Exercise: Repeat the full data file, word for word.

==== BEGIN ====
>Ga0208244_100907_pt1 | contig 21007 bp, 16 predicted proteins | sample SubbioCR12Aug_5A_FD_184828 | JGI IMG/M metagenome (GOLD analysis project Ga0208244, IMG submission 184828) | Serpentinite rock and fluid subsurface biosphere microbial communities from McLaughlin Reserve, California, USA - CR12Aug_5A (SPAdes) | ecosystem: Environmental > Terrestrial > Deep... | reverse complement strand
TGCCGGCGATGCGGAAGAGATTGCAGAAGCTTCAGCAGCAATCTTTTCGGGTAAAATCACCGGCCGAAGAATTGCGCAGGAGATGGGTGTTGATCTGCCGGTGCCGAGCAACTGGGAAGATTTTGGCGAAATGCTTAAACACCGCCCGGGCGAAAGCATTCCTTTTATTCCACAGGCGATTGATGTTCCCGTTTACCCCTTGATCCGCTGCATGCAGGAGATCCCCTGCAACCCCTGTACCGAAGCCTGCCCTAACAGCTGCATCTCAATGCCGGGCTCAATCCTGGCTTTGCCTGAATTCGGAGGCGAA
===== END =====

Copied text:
>Ga0208244_100907_pt1 | contig 21007 bp, 16 predicted proteins | sample SubbioCR12Aug_5A_FD_184828 | JGI IMG/M metagenome (GOLD analysis project Ga0208244, IMG submission 184828) | Serpentinite rock and fluid subsurface biosphere microbial communities from McLaughlin Reserve, California, USA - CR12Aug_5A (SPAdes) | ecosystem: Environmental > Terrestrial > Deep... | reverse complement strand
TGCCGGCGATGCGGAAGAGATTGCAGAAGCTTCAGCAGCAATCTTTTCGGGTAAAATCACCGGCCGAAGAATTGCGCAGGAGATGGGTGTTGATCTGCCGGTGCCGAGCAACTGGGAAGATTTTGGCGAAATGCTTAAACACCGCCCGGGCGAAAGCATTCCTTTTATTCCACAGGCGATTGATGTTCCCGTTTACCCCTTGATCCGCTGCATGCAGGAGATCCCCTGCAACCCCTGTACCGAAGCCTGCCCTAACAGCTGCATCTCAATGCCGGGCTCAATCCTGGCTTTGCCTGAATTCGGAGGCGAA